July National Reentry Resource Center Newsletter
National Reentry Resource Center Releases FAQs on Juvenile Justice & Reentry
As many as 100,000 youth under the age of 18 are released from juvenile correctional facilities every year. These young people often return to their communities with complex needs, such as physical and behavioral health issues and barriers to education and employment.
The National Reentry Resource Center (NRRC) recently published a list of frequently asked questions (FAQs) and answers on juvenile justice and reentry. To view the NRRC’s juvenile justice FAQ, click here.
The FAQ provides information on
- the organization of the juvenile justice system and its impact on reentry;
- the characteristics of youth committed to out-of-home placement;
- the challenges many youth face as they return from placement;
- and the policies and practices that are key to successful reentry.
The FAQ is the most recent juvenile reentry resource released by the NRRC and its Juvenile Justice Advisory Committee, which is one of nine advisory committees that help guide the NRRC’s efforts to improve public safety and outcomes for returning individuals. Since 2009, the NRRC’s Juvenile Justice Advisory Committee has focused on five key areas emerging in youth reentry policy and practice:
- Integrating the science of adolescent brain development into the design of reentry initiatives
- Ensuring that reentry initiatives build on youths’ strengths and assets to promote pro-social development
- Engaging families and community members in a meaningful manner throughout the reentry process
- Prioritizing education and employment as essential elements of a reentry plan
- Providing a stable, well-supported transition to adulthood that helps to create lifelong connections
To learn more about each of these five areas, and access resources related to each, click here.
The FAQ is the fifth in a series of FAQs released by the NRRC on a variety of topics related to adult and juvenile reentry; others look at reentry and behavioral health, housing, education and employment, and victims issues. To view the full FAQ series, click here.
CSG Justice Center Releases New Report on How School Discipline Relates to Academic and Juvenile Justice Outcomes
In an unprecedented study of nearly 1 million Texas public secondary school students followed for more than six years, nearly 60 percent were suspended or expelled, according to a report released last week by the Council of State Governments (CSG) Justice Center, Breaking Schools’ Rules: A Statewide Study of How School Discipline Relates to Students’ Success and Juvenile Justice Involvement features this and other key findings:
- Of the nearly 1 million public secondary school students studied, about 15 percent were suspended or expelled 11 times or more; nearly half of these students with 11 or more disciplinary actions were involved in the juvenile justice system.
- Only three percent of the disciplinary actions were for conduct in which state law mandated suspensions and expulsions; the rest were made at the discretion of school officials primarily in response to violations of local schools’ conduct codes.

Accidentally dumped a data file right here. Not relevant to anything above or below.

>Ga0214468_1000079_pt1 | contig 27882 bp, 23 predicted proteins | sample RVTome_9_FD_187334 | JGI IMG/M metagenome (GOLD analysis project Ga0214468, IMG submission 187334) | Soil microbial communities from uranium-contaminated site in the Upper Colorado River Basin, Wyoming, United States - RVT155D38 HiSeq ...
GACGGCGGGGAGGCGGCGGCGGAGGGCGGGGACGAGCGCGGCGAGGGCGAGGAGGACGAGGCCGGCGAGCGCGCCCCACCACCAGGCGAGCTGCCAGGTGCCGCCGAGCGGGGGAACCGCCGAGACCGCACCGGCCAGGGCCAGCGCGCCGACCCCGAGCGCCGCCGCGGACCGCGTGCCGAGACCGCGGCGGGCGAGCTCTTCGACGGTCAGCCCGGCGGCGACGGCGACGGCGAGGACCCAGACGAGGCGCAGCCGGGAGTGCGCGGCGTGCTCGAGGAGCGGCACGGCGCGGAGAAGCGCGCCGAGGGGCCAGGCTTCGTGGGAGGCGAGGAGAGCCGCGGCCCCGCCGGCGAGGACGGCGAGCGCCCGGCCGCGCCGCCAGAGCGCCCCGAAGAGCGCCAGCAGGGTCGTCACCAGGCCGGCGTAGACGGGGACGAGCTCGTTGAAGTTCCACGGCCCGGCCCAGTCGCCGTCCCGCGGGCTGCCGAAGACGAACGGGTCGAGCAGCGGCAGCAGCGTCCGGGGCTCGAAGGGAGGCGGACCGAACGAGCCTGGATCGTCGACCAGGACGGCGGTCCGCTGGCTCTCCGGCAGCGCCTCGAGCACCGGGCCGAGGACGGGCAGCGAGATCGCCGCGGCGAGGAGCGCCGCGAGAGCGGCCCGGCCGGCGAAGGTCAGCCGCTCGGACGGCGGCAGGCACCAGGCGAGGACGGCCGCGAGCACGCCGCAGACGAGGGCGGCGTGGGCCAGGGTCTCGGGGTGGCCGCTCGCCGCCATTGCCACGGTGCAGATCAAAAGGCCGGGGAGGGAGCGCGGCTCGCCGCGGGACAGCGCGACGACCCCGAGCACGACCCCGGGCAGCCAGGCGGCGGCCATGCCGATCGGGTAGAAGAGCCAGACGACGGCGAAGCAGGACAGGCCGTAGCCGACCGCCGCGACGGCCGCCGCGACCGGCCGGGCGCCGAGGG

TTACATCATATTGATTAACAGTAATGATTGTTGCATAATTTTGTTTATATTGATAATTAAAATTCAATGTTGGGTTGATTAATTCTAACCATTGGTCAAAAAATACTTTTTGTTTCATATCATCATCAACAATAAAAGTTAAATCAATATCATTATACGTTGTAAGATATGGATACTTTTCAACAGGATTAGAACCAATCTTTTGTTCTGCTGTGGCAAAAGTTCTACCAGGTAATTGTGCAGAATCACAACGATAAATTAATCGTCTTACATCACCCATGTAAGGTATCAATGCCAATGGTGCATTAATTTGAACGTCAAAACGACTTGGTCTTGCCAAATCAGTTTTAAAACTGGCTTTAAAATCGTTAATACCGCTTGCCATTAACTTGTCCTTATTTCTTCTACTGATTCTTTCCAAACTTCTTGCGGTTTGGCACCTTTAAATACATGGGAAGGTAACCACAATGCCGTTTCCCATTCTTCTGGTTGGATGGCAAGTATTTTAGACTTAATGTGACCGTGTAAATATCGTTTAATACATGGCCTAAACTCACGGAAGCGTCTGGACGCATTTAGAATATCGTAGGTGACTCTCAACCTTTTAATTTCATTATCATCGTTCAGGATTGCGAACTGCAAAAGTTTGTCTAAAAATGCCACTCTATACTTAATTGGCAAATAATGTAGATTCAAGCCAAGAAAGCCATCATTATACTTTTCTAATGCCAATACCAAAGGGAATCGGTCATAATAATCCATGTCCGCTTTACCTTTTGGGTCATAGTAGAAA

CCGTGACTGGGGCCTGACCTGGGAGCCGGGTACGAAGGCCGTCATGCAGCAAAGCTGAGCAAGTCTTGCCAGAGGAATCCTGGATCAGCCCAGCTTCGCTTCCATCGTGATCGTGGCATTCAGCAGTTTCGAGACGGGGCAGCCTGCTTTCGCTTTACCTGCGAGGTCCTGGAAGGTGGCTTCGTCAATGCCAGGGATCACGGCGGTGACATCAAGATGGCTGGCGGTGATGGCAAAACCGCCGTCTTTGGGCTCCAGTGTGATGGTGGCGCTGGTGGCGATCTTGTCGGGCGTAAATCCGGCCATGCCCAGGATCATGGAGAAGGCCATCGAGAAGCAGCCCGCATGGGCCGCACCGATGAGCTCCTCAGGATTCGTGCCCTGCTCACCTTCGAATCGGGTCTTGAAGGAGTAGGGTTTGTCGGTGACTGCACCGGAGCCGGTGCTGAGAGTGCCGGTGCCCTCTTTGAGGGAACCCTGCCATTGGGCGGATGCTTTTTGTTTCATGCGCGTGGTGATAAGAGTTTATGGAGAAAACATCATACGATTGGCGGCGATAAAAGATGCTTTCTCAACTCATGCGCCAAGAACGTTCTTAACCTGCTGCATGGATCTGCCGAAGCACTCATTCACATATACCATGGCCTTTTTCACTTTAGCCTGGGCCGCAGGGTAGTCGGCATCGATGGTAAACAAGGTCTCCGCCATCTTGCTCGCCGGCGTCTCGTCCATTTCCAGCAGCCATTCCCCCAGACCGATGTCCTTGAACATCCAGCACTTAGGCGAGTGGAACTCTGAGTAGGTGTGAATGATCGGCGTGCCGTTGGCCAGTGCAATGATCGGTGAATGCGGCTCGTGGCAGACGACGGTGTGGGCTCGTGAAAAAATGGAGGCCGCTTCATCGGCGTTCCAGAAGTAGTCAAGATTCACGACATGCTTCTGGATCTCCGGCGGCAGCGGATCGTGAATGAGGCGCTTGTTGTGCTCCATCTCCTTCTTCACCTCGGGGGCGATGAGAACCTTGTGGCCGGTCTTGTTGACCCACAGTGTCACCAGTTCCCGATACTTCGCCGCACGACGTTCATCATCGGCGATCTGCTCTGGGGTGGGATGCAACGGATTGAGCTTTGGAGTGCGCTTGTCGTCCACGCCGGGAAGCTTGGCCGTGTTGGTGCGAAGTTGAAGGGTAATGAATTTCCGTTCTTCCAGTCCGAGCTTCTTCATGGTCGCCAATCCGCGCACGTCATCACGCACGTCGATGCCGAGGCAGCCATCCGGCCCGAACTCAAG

- African-American students and those with particular educational disabilities were disproportionately disciplined for discretionary actions.
- Repeated suspensions and expulsions predicted poor academic outcomes. Only 40 percent of students disciplined 11 times or more graduated from high school during the study period, and 31 percent of students disciplined one or more times repeated their grade at least once.
- Schools that had similar characteristics, including the racial composition and economic status of the student body, varied greatly in how frequently they suspended or expelled students.
To download Breaking Schools' Rules, click here.
CSG Justice Center Releases New Brief on Enrolling People with SMI in Federal Benefits
For people with serious mental illnesses (SMI) leaving jail and prison, Medicaid and Supplemental Security Income/Social Security Disability Insurance (SSI/SSDI) benefits can help ensure access to health care, housing, and other essential supports in the critical period immediately following release. The 2009 passage of healthcare reform legislation expands eligibility for Medicaid, making access to benefits even more important in the transition-to-community process. However, as many practitioners who work with these individuals know, benefits enrollment can be a complex and confusing process.
To learn more about this new resource, click here.
Urban Institute Report Looks at the Role of Judges in Client Success in Drug Courts
The most extensive study of drug courts to date—a five-year examination of 23 courts and six comparison jurisdictions in eight states—found that these court programs can significantly decrease drug use and criminal behavior. Furthermore, positive outcomes increased when participants sensed their judge treated them more fairly, showed greater respect and interest in them, and gave them more chances to talk during courtroom proceedings.
"Judges are central to the goals of reducing crime and substance use. Judges who spend time with participants, support them, and treat them with respect are the ones who get results," said the Urban Institute Senior Fellow Shelli Rossman. Ms. Rossman led the research team, which brought together experts from the Urban Institute's Justice Policy Center, the Center for Court Innovation, and RTI International.